Scientific and industrial research is stimulated by the presence of Harvard University and the Massachusetts Institute of Technology (founded in Boston in 1861 and moved to Cambridge in 1916). Cambridge is also the seat of Radcliffe College (1879; now integrated with Harvard), Lesley College (1909), and the Episcopal Divinity School (1867). The headquarters of the Smithsonian Astrophysical Observatory, formerly in Washington, D.C., was moved to Cambridge in 1955; it is now part of the Harvard-Smithsonian Center for Astrophysics.

      Cambridge has been home to many notable people, and its Mount Auburn Cemetery contains the graves of the poet Henry Wadsworth Longfellow (Longfellow, Henry Wadsworth); the poet-diplomat James Russell Lowell (Lowell, James Russell); the physician-author Oliver Wendell Holmes (Holmes, Oliver Wendell); Mary Baker Eddy (Mars), the founder of Christian Science; and the actor Edwin Booth (Booth, Edwin). The Longfellow House (built 1759) served as Washington's headquarters (1775–76), was Longfellow's home (1837–82), and has been designated Longfellow National Historic Site.

      The city's population reached a peak of 120,740 in 1950 but then entered a period of decline; this was attributed to the movement of people and industry to farther suburbs. Partly owing to the growth of high-technology companies, the population stabilized in the 1980s and early '90s. One-fourth of city residents are college students. Inc. city, 1846. Pop. (1990) 95,802; (2000) 101,355.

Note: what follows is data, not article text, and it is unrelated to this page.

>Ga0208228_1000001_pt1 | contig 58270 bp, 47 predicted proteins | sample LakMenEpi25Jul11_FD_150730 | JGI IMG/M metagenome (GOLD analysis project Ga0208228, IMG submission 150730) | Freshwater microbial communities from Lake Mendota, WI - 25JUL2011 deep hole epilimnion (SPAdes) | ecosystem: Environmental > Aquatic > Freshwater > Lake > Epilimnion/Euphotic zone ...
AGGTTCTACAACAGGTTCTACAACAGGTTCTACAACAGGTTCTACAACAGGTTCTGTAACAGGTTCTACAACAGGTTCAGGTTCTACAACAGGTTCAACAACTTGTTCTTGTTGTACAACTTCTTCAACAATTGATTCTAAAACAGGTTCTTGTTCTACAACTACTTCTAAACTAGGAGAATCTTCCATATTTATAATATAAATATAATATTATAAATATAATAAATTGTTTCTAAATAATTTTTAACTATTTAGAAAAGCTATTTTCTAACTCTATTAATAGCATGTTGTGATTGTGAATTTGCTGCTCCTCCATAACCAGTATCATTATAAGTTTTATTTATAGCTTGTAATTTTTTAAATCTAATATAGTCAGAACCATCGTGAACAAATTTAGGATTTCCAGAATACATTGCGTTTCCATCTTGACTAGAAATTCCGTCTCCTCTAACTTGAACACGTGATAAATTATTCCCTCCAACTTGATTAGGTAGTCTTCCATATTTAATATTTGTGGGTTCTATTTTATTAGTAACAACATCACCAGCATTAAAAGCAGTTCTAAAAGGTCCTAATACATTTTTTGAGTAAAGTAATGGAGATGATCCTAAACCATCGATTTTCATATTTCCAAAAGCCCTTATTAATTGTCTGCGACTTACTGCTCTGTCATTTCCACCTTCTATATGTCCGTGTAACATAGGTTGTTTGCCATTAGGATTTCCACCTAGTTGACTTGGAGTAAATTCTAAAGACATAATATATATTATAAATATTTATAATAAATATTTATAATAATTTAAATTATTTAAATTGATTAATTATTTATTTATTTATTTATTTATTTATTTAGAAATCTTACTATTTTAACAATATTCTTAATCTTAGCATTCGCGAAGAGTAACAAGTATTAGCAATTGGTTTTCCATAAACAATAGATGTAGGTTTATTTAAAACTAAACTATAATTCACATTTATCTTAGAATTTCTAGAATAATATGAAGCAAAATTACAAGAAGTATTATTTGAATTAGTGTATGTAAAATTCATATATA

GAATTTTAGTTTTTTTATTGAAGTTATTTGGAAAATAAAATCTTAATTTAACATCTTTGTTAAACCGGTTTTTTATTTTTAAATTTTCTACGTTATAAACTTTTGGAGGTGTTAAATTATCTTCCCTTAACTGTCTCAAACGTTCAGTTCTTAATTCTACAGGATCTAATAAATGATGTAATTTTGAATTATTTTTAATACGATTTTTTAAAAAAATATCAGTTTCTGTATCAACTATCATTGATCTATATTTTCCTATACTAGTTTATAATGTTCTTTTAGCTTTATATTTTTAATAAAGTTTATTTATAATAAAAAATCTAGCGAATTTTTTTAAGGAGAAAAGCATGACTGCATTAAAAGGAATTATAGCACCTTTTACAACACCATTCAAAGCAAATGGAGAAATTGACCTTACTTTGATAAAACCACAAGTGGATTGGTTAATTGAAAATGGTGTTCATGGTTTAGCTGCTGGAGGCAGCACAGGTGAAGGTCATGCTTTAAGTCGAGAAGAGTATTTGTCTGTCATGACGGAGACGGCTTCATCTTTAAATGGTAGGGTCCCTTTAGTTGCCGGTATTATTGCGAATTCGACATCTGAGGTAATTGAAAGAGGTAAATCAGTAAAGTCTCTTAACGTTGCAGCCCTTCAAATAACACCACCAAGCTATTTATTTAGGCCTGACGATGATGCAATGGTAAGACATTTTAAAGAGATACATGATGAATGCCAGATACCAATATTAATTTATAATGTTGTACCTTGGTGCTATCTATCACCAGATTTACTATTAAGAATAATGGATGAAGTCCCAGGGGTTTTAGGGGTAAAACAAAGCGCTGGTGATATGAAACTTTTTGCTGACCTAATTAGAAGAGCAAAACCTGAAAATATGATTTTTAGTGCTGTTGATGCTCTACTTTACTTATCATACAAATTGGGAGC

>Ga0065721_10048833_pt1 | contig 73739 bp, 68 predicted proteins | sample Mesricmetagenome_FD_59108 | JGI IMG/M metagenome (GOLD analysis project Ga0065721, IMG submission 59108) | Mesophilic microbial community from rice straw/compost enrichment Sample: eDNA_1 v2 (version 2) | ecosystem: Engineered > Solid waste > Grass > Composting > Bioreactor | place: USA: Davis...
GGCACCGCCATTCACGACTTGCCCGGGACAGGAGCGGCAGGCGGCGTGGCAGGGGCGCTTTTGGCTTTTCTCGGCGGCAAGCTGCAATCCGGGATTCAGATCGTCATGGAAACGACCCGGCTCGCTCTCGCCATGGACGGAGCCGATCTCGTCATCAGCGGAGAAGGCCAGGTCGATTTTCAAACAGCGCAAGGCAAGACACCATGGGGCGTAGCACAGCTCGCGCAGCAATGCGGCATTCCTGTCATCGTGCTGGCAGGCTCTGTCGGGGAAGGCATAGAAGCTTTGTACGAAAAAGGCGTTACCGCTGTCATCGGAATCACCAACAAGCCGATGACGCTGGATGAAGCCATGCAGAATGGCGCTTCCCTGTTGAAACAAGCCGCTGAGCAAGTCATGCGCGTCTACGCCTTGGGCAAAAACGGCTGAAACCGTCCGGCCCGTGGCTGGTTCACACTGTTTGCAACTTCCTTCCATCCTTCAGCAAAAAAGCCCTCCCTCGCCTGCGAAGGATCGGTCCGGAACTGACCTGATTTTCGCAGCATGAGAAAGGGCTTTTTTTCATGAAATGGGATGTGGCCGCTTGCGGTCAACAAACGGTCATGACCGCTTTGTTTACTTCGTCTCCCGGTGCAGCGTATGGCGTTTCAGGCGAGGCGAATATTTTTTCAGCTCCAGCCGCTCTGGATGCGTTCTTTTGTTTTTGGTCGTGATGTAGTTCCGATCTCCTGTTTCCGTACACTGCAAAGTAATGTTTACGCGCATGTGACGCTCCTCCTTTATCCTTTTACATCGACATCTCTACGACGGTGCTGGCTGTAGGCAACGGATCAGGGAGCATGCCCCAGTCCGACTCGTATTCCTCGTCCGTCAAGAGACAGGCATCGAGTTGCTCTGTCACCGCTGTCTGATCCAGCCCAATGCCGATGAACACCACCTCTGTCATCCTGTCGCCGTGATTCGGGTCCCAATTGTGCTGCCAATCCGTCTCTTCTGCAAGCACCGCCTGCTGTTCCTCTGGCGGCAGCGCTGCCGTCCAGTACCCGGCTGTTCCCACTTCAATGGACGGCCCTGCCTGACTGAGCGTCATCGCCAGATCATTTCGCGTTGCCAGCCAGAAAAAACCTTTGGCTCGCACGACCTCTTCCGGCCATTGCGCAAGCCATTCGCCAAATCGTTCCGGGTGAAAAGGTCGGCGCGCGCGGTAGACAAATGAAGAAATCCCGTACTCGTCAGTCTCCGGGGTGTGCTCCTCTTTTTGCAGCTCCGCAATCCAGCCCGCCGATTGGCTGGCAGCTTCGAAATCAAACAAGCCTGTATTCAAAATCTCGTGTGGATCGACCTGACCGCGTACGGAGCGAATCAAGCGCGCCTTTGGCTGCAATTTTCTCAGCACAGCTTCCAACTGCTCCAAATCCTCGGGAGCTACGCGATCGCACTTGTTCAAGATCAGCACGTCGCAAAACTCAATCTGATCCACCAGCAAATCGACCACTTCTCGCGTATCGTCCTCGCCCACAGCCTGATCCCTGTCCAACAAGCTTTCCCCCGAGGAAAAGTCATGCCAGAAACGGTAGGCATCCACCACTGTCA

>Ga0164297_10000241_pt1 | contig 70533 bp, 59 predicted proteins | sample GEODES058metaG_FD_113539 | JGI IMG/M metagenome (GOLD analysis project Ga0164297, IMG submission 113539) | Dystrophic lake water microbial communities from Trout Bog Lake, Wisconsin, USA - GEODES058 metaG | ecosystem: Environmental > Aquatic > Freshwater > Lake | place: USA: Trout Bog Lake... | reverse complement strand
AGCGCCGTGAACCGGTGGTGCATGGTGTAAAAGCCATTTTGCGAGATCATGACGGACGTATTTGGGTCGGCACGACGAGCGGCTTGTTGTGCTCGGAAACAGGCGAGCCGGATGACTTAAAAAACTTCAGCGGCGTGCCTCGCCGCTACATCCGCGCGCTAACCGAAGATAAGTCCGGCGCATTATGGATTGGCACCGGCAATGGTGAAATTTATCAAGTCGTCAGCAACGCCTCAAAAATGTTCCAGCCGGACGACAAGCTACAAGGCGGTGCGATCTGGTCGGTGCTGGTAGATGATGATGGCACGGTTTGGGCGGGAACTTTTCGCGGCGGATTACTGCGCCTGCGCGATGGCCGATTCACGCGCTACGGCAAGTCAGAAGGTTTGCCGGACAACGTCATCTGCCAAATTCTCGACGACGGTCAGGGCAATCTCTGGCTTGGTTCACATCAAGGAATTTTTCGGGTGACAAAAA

city, regional municipality of Waterloo, southeastern Ontario, Canada. It lies 55 miles (90 km) west-southwest of Toronto. Cambridge was created in 1973 from the consolidation of the city of Galt, the towns of Hespeler and Preston, and parts of the townships of Waterloo and North Dumfries. Galt was founded about 1817 and, along with Dumfries Township, became the home of large numbers of Scottish immigrants. Hespeler and Preston were settled in the early 1800s, largely by Mennonites from Pennsylvania. These settlements developed primarily as milling towns, producing flour, lumber, and textiles. Hespeler also became a quarrying centre, and sulfur springs at Preston made the town a well-known health resort. All later developed heavy-metal and machine industries. The city of Cambridge lies in one of Ontario's most heavily industrialized areas and produces a variety of manufactured goods. Pop. (2006) 120,371.

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Universalium. 2010.